Predicting flowering dates in wheat with a new statistical phenology model

Document Type


Publication Date


Journal Title

Agronomy Journal


Print: 0002-1962 Electronic: 1435-0645


Agricultural Science | Agriculture | Agronomy and Crop Sciences | Plant Breeding and Genetics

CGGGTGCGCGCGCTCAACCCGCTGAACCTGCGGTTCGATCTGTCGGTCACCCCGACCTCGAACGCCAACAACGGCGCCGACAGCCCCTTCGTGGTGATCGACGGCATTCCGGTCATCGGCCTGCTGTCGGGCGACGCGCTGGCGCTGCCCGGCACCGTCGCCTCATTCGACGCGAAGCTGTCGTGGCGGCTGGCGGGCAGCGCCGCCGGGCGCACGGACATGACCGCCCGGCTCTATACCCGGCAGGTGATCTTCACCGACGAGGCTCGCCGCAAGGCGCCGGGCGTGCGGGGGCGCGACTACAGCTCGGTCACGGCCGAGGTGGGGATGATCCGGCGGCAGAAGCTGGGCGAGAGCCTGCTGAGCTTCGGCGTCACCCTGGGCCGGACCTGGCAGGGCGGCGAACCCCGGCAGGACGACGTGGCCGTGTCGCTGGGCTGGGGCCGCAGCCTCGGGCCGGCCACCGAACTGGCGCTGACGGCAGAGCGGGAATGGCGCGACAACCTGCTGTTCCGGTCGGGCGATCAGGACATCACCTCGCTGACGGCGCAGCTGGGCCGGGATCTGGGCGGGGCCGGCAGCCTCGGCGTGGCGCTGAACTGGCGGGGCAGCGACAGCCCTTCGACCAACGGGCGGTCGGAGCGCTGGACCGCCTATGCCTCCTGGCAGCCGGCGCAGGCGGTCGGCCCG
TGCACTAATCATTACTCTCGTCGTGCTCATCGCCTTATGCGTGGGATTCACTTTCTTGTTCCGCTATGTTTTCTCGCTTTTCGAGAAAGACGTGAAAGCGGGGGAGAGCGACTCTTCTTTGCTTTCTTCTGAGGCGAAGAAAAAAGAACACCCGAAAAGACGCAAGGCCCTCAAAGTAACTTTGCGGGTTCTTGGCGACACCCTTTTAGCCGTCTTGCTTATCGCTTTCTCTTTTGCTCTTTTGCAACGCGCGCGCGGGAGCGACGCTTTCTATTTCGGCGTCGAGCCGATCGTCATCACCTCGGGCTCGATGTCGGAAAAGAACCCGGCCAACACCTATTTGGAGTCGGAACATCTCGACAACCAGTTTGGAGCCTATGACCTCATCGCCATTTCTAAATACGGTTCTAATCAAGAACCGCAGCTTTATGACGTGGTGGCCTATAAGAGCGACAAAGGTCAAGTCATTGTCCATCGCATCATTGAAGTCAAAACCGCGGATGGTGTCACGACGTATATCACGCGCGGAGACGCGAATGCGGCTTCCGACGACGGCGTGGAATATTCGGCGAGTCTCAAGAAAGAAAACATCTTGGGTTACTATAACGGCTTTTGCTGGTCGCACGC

Wheat growers in Western Australia (WA) value flowering date predictions for risk aversion from frost and terminal stresses. Currently used statistical models such as the “flowering calculator” (referred to as photothermal model as programmed by Tennant and Tennant [2000] [TT]) are less robust in colder regions and/or higher latitudes of WA. We developed a new statistical model (named DM) that includes a vernalization component in addition to photoperiod and temperature components, the three biological drivers of reproductive growth and development in wheat (Triticum spp.). The model assumes that heatsums required for flowering comprise a variety specific minimum, plus some more that are linearly contingent on sowing day, daylength, and the statistical summaries of daily temperature profiles. The vernalization opportunity was quantified using a term named “coldsum” calculated as equal to the sum of daily periods under 5°C in hourly temperature profile, while “heatsum” referred to the periods above 0°C. Environments were characterized using a log-log transformation on heatsums and a segmented-lines approach on coldsums. The model coefficients were estimated using data from four sowing dates spanning prevalent sowing times in WA over 4 yr at three diverse locations. The DM predictions were statistically far superior to TT (F probability < 0.001; RMSD 6.1 and 17.4, respectively) in all respect of location, season, sowing date, and cultivar factors when compared in independent datasets from six cultivar × sowing date trials across WA wheatbelt. Since DM relies on a structured application of seasonal profiles, it should be applicable to other geographic areas, cultivars, and crops.